As for the people of A-8, about 30 lived out there — more on the weekends. Most lived on their own boats, some on borrowed boats, others were squatters. None were rich, most were dirt poor without the dirt.
“Where else can you live in San Diego for $5 a year?” asked a man named Barry.
“Living here is like camping in the middle of a wet desert,” said a woman named Terry Aman.
“This place is a haven for people with all sorts of social problems,” said a man named Freddie. “I mean, they have an inability to handle society in the way it’s set up and they get nothing but trauma from the people whose job it is to help. There’s quite a few decorated vets out here, a few drug addicts and alcoholics, but there’re no dealers, no scam, no drug lifestyle. And with no transportation back and forth, it’s like a prison cell but it’s more beautiful than a prison cell. And I should know because I’ve spent half my damn life in jail.”
“I had a driver’s license and I had motor homes,” said a man named Mike, “but they were taking them away faster than I could get them. So I decided to get a boat. We’re the last of our breed, we’re the water hippies. We’ve got heroin addicts, crystal addicts, alcoholics. They’re just regular people, nice people. You got all types here, we’re all survivors.”
Freddie and Mike were the first two men I met in the A-8 on the day I went out with James Spring in the Tequila Sunrise. James had motored through the A-8 several times so we could look around, but he was nervous because there were stories of sunken boats and he was afraid of catching his hull on something nasty so after ten minutes he dropped anchor. The plan was to visit a few of the boats by kayak, and James dumped two sea kayaks off the stern. I had never been on one of these — more like an oversized surfboard with a dent in the middle than the comfortable body-condom kayaks I had used in rivers back East, but the bay was fairly calm, and after a few rolls and swerves I made my way toward a banged-up catamaran, the Free Spirit, which was flying the American flag. When I paddled up, James was already sitting comfortably on deck and introduced me to Mike, Freddie, Gary, and Sandy. The last was a Labrador mutt that Mike had gotten from the pound in Coronado. “He’s the only one I care about now,” Mike told me. Every time someone caught a fish, the dog went crazy with pleasure.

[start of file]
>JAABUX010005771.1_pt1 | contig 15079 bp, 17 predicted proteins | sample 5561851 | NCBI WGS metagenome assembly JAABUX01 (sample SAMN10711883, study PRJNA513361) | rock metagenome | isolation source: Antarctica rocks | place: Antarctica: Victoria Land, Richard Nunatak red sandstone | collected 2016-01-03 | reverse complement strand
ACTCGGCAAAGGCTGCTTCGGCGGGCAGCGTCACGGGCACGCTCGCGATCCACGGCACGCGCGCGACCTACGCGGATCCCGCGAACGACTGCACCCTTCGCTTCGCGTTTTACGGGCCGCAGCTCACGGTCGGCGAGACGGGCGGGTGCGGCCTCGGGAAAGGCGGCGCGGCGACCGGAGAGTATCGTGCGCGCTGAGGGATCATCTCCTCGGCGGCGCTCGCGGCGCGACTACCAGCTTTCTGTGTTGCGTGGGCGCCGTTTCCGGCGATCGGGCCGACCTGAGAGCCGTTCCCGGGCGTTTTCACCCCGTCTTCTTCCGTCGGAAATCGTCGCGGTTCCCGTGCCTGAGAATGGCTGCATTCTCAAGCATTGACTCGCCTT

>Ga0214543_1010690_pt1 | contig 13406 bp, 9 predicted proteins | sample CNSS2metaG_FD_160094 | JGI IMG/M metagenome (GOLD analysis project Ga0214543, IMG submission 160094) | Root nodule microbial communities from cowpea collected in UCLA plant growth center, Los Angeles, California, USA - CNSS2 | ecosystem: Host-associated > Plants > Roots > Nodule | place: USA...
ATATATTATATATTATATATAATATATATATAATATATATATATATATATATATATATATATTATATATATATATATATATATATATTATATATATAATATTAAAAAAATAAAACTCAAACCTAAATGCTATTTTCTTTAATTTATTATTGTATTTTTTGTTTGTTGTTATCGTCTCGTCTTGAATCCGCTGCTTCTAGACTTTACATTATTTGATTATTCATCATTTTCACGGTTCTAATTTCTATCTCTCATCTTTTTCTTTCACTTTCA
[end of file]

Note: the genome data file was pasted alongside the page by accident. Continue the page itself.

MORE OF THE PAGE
Freddie sat down across from me. A tall, thin man with a beard, long red hair, bleary eyes, a sweet expression, and raggedy clothes, he looked about 50. He told me his name was Frederick Sherman III. He’d been living on a 22-foot motorboat, the Desert Diver, for the past two years, working for Jim Morgan as a caretaker and diesel mechanic of the three Party Kings. He would get some more money from ssi at the first of the month, and he could hardly wait. “The man who came out here with a case of beer would be king,” he said.
Mike chimed in from the other side of the boat, “You come out here with a case of beer, you’re the most popular guy in the world.”
Before moving to the A-8, Freddie had been homeless in San Diego for 16 years.
“I came out here with healing in my heart, to fix myself,” said Freddie. “Those humans on land are nuts. But out in the A-8 you survive on true grit. Most of the people living in these boats get checks on the first of the month — either you’re physical or mental. For me, what I like best is there’re no bushes surrounding my camp. Nobody can sneak up on me. And officer after officer, badge after badge doesn’t come up shift after shift, saying, Hey, you got any drugs, any booze, any guns, any bombs? I’m safe here, I’m not bothered. But I like the fishing, and the bay people are a lot like mountain people, which is where I come from. Here people look out for each other.
“I’ve a passion for fishing, and I even have my fishing license. It’s my permission to be out here. I’m always up-to-date on that. And I love eating fish, but I have some Filipino friends on shore and I take fish over there and trade them for other stuff. I love fish, but I take my time on it.”
Freddie had several fishing poles over the stern of the boat, and he went off to check his lines. The dog Sandy started barking, eager for the fast life that a fish flopping on deck could provide.
Mike came over to tell me about his boat, which he’d had for ten years. He was a youthful 52, thin, clear-eyed, with a beard and long brown hair with a little gray at the temples. He was in Vietnam in 1967–’68. He talked about taking the Free Spirit down to Brazil and back, going through the Panama Canal. “Man, it flies. It’s all teak.”
Now he was trying to fix it up again — a pontoon was busted and the hull needed work, the sails were iffy. The deck was crowded with odds and ends, water buckets, a charcoal grill, tarps, a bicycle.
Mike had been out here several years. He talked about the viciousness of the winter storms and of El Niño in 1997, when a number of boats went down. “Man, the dinghies were just flying through the air.” He, too, had been homeless. He told me that he suffered from post-traumatic stress disorder from Vietnam and that up into the 1980s he had a wife and family, a nice house and good job. Perhaps I looked doubtful because he went down into the cabin and returned with a beat-up envelope with clippings of real estate columns that he had once written for the San Diego Union. There was his name.